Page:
Lara Shprem, BWF's Adult Programs Coordinator, has been busy setting our fantastic program into motion over the past few months. We caught up with her to talk about this year's Festival. Hvala na Vašem vremenu Lara!
Which event at the Brisbane Writers Festival are you most looking forward to attending?
- I’m looking forward to the Salon event – A World Without Writers. The lineup for that event is absolutely stellar and I’m so excited to dive into the Orwellian dystopian idea of what a world without writers would be like. Creativity is often at the heart of change and in scary and uncertain times I’m so excited to hear from the best fiction, and non-fiction writers.
Tell us something about you we don’t already know…
- I’ve been learning to speak Croatian for the last 4 years. Moj hrvatski je još uvijek loš!
From the artists attending at this year’s Brisbane Writers Festival, who do you look to for inspiration?
- Krissy Kneen is an endless source of inspiration and amazement for me. She is easily one of Australia’s most exciting writers. I will always hold with me the beautiful and devastating moment that I started reading her poetry book, Eating My Grandmother.
Is there a particular book that you have read which still remains with you today?
- The first book that I loved and carried with me until the spine fell apart and the pages stayed together by the will of god and jammy fingers, was Window by Jeannie Baker. As a child it taught me that there is more than one way to tell a story, as an adult it reminds me of the importance of Australian Writers and the Australian publishing industry.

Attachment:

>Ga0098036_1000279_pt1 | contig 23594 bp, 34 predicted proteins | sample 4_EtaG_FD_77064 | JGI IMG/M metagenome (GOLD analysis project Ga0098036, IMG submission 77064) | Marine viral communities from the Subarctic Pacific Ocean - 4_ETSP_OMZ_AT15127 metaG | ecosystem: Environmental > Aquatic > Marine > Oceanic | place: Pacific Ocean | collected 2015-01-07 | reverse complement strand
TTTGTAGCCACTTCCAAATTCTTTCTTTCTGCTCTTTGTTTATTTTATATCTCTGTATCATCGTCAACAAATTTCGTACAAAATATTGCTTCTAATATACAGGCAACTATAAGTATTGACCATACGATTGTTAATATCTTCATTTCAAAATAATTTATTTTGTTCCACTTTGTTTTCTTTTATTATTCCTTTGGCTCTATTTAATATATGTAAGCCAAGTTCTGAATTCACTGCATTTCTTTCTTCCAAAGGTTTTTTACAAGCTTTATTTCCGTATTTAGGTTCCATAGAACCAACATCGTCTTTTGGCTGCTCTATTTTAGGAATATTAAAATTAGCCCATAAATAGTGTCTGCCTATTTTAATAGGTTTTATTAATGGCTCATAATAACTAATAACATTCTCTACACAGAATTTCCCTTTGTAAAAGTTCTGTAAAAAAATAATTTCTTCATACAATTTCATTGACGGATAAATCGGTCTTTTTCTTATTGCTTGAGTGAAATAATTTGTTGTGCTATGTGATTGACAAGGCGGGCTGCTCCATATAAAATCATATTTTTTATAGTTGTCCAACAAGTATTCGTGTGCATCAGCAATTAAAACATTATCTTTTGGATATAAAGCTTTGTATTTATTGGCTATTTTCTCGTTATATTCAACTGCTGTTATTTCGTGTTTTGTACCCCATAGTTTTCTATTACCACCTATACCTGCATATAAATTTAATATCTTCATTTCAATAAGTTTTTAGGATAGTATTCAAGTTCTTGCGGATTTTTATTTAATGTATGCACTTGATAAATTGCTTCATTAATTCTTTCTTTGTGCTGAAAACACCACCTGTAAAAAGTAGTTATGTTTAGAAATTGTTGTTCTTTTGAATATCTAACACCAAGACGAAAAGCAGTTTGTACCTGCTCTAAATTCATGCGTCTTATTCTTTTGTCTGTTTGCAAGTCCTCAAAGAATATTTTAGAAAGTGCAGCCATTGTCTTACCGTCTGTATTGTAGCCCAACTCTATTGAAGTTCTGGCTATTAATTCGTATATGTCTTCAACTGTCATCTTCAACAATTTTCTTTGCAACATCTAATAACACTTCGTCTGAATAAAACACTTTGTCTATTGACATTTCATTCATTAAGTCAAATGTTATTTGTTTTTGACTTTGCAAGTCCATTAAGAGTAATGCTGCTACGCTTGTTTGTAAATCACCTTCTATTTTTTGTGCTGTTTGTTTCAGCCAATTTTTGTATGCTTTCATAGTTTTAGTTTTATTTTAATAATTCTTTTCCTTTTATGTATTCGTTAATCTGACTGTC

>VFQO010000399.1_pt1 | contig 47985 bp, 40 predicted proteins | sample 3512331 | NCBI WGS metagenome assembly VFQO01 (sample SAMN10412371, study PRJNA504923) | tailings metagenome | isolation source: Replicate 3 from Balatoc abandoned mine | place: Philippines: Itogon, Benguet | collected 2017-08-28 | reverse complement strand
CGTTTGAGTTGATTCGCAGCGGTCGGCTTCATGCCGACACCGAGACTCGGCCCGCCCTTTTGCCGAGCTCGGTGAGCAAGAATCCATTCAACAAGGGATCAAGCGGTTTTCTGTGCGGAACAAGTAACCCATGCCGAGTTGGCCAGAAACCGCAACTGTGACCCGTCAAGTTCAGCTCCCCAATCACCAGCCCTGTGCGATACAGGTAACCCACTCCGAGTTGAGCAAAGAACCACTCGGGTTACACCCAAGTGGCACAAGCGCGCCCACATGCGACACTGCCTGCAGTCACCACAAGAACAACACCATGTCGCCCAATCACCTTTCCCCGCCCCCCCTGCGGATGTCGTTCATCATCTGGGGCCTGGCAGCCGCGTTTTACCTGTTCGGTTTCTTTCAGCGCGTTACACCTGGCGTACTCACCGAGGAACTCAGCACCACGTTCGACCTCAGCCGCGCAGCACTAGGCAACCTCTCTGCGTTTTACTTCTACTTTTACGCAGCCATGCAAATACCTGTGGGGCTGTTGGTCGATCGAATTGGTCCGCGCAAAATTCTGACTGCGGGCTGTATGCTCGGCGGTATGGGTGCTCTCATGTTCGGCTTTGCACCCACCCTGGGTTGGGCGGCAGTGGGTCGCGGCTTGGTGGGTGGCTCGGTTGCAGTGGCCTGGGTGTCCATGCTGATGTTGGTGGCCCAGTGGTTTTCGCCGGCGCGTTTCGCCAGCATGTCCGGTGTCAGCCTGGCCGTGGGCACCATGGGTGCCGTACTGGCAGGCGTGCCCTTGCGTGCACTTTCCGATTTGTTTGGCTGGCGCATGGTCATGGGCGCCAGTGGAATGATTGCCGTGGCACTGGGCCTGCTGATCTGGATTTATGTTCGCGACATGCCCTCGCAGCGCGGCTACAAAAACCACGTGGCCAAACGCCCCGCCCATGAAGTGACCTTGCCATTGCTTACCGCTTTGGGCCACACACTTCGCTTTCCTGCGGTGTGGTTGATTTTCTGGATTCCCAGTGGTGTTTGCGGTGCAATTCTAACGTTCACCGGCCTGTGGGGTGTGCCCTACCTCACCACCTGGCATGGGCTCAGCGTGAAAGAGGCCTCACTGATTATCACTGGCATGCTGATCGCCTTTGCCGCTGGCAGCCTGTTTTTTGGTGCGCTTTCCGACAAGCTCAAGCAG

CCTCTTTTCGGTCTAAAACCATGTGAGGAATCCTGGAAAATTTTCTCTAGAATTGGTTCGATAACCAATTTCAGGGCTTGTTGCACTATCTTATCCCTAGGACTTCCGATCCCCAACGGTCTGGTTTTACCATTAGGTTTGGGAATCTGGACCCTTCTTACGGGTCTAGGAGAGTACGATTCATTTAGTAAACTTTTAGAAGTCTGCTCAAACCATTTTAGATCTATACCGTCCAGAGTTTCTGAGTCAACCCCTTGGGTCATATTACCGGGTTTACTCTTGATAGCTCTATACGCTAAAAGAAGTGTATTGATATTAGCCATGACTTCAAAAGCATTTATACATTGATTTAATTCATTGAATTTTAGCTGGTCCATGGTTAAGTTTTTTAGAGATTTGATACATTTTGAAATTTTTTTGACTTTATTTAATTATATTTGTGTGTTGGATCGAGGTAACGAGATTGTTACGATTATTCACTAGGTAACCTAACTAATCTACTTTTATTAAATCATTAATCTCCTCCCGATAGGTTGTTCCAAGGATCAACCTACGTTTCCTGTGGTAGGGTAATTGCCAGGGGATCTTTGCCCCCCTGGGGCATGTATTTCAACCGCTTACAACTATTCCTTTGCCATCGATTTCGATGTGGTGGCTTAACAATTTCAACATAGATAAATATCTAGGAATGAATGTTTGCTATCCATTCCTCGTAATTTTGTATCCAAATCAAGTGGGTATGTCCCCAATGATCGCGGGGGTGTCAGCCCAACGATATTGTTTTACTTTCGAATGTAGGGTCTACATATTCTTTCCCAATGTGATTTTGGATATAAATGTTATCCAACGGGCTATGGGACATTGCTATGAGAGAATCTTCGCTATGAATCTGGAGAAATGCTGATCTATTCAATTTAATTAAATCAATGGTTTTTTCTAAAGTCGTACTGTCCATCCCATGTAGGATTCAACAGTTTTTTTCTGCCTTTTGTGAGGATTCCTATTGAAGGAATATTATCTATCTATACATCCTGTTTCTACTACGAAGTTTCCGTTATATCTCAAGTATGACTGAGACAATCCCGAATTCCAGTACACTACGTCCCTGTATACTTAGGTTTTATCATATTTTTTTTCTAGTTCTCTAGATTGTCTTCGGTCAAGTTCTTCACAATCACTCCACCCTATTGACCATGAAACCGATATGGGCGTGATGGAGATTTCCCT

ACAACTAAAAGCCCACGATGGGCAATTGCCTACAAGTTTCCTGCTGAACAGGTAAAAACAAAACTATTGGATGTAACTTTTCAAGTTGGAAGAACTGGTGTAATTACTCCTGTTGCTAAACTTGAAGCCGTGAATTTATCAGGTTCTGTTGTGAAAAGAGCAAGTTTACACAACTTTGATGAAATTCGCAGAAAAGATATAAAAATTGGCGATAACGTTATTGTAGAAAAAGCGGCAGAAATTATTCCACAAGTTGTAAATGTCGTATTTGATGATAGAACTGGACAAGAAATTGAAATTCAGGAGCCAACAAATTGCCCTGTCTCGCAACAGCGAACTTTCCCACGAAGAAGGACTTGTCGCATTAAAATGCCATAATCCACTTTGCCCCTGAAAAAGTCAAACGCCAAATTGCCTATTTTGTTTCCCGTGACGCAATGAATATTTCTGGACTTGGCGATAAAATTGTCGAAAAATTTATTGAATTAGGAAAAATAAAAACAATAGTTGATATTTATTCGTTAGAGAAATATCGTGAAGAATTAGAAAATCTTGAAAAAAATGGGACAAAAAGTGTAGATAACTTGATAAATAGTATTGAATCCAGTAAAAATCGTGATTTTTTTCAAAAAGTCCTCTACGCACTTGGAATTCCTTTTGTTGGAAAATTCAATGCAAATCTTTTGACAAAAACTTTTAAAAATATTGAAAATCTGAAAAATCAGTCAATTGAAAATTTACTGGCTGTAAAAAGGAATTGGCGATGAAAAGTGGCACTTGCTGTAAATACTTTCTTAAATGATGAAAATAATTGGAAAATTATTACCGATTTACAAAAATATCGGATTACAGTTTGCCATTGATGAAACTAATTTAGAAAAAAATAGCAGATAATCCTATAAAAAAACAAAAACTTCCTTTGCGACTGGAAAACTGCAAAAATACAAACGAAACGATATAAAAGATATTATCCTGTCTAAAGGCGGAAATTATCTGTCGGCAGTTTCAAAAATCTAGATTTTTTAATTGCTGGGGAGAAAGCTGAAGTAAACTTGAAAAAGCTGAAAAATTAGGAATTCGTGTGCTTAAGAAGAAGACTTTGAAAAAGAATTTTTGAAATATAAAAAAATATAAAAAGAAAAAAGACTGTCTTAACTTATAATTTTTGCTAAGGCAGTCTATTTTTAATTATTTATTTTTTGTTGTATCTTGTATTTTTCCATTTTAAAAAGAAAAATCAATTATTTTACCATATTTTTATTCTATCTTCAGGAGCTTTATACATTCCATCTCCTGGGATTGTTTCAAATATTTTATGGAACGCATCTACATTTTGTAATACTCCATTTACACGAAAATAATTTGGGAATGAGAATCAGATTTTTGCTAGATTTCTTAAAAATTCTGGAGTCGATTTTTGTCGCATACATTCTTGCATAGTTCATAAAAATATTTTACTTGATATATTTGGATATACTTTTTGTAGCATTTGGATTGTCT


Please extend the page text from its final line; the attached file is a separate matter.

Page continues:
People who attend the Brisbane Writers Festival will be able to hear many stories that will be thought provoking, where do you seek your ideas from?
- We are so lucky to have a hugely vibrant, hilarious, and incredibly talented writing scene in Brisbane. I’m inspired by the people in Brisbane who are constantly creating content, whether it’s writing funny things for Pedestrian TV, or essays for Griffith Review.
The power of a story can create conversations, what are you hoping for people to be talking about after BWF this year?
- This year’s program is packed with challenging and inspiring conversations. We are talking about how we can change just one thing and make the world a better place. We are talking about feminism and race, equity, equality and taboo. I hope after the festival we are not only talking about these conversations, but we’ve also learnt something new about how we are talking about them. That our thinking has evolved.
What book are you next looking forward to reading?
- My reading list is long and full of many perils. I’m looking forward to rereading so many of the books for this year’s festival that I had to fly through. I’m most looking forward to Pachinko by Min Jin Lee, Down the Hume by Peter Polites, and To Become a Whale by Ben Hobson.
What do you like most about working on BWF?
- Did you know a big part of my job is to talk about books? Can you believe that’s my job? I’m so lucky that I get to talk/think/program books all day, if I was in another job I’m sure I would be getting in trouble for all the hours I would spend thinking about books I’ve read, artists I admire and releases I can’t wait to read.
The UPLIT team is a great group of people. We all have varied background and approaches to life. I’m blown away by the creativity and ingenuity of the people I get to work with.
What is one thing you cannot resist?
- Poking fun at myself and others.
And finally... Can you offer any tips on how to fit in more reading into our busy lives?
- Cut yourself some slack, just because your reading list requires chapters, or you started 4 books and didn’t finish them doesn’t matter. Reading is meant to inspire/challenge/delight you - if it’s not doing that then you need a break. Come back to it when you want to!